Physics World is the membership magazine of the Institute of Physics, one of the largest physical societies in the world. It is an international monthly magazine covering all areas of physics, both pure and applied, and is aimed at physicists in research, industry and education worldwide. It was launched in 1988 by IOP Publishing Ltd and has established itself as one of the world's leading physics magazines. The magazine is sent free to members of the Institute of Physics, who can also access a digital edition of the magazine, although selected articles can be read by anyone for free online. It was redesigned in September 2005 and has an audited circulation of just under 35000.
The wake-up call that sent hearts racing
"But as the minutes ticked by, the relaxed attitude of many of us began to dissolve into apprehension. Our levels of adrenaline and worry began to rise."
Scientists get set for simulated nuclear inspection
Some 40 scientists and technicians from around the world will descend on Jordan in November to take part in a simulated on-site inspection of a suspected nuclear test site on the banks of the Dead Sea.
Scientist underlines threat of inevitable 'solar super-storms'
In this month's issue of Physics World, Ashley Dale from the University of Bristol warns of the "catastrophic" and "long-lasting" impacts of "solar super-storms" and the dangers we face if the threat continues to go unnoti ...
Physics in Brazil takes center stage as World Cup comes to town
As Brazil gets set to host the 2014 FIFA World Cup this month amid concerns about the amount of public money being used to stage the world's largest sporting event, Physics World's editorial team reveals in a new special report ...
Geneva scientists focus on phone cameras for random number generation
The pitch drops that got the world talking
In light of recent results from the "world's longest experiment", spanning more than 90 years, at the University of Queensland, a group of researchers from Trinity College Dublin explain the background behind ...
Should physicists work to the sound of silence?
In this month's issue of Physics World, Felicity Mellor, a senior lecturer in science communication at Imperial College London, questions whether the requirement of the modern physicist to collaborate and communicate is pre ...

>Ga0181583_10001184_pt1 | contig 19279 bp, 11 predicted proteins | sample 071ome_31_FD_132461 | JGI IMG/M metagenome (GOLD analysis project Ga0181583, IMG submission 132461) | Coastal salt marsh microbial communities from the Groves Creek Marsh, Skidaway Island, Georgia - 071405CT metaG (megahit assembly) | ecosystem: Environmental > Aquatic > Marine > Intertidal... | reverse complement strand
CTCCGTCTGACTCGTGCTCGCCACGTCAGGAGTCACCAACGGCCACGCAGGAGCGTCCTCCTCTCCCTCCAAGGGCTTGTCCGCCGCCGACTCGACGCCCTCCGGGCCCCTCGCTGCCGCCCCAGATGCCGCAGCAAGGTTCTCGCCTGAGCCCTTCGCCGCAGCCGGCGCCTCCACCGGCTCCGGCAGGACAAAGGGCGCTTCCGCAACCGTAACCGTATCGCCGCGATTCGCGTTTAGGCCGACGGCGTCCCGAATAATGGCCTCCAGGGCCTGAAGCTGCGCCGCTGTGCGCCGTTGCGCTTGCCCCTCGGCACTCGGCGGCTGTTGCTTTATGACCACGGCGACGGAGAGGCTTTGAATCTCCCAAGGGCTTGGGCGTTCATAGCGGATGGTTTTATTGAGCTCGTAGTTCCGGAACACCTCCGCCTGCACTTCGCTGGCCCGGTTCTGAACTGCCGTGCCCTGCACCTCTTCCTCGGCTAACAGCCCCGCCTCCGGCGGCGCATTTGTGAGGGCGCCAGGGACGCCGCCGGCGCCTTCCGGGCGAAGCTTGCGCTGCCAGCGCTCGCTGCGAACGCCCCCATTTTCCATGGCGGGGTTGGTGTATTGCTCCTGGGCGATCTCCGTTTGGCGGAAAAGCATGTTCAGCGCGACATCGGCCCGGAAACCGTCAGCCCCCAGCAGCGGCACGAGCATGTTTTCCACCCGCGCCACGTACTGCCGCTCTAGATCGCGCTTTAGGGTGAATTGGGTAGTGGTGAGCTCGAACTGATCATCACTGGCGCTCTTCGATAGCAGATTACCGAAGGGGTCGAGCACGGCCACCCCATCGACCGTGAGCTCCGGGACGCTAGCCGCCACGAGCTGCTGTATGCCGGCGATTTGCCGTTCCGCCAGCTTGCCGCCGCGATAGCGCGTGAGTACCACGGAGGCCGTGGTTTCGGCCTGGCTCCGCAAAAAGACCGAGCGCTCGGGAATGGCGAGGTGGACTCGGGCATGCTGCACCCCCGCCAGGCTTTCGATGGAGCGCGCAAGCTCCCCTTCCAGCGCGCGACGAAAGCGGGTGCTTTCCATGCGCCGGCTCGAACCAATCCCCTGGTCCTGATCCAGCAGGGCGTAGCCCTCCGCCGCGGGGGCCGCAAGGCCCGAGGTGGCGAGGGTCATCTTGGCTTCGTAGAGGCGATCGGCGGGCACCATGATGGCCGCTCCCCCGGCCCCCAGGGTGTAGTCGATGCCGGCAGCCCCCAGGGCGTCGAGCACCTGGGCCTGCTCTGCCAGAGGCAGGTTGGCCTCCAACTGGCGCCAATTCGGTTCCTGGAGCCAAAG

NSA pursues quantum technology
In this month's issue of Physics World, Jon Cartwright explains how the revelation that the US National Security Agency (NSA) is developing quantum computers has renewed interest and sparked debate on just how far ahead ...
Video: Observatory catches neutrinos in a south pole block of ice
Scientists are using a one cubic kilometer block of ice at the South Pole to help unravel one of the great scientific mysteries of our time.
Swirls in remnants of big bang may hold clues to universe's infancy
South Pole Telescope scientists have detected for the first time a subtle distortion in the oldest light in the universe, which may help reveal secrets about the earliest moments in the universe's formation.
Antarctic neutrino-hunting project IceCube named Breakthrough of the Year by Physics World
International high-energy physics research project IceCube has been named the 2013 Breakthrough of the Year by British magazine Physics World. The Antarctic observatory has been selected for making the first observation of cos ...
Can an oil bath solve the mysteries of the quantum world?
For the past eight years, two French researchers have been bouncing droplets around a vibrating oil bath and observing their unique behaviour. What sounds like a high-school experiment has in fact provided the first ever ...
The 'woman who understood Newton'
In this month's edition of Physics World, Paula Findlen from Stanford University profiles Laura Bassi—an emblematic and influential physicist from the 18th century who can be regarded as the first ever w ...
Wonders of nature inspire exotic man-made materials
In this month's edition of Physics World, a group of physicists describe how unique structures in the natural world are inspiring scientists to develop new types of materials with unprecedented properties.
New theory uncovers cancer's deep evolutionary roots
A new way to look at cancer—by tracing its deep evolutionary roots to the dawn of multicellularity more than a billion years ago—has been proposed by Paul Davies of Arizona State University's Beyond Center for Fundamental ...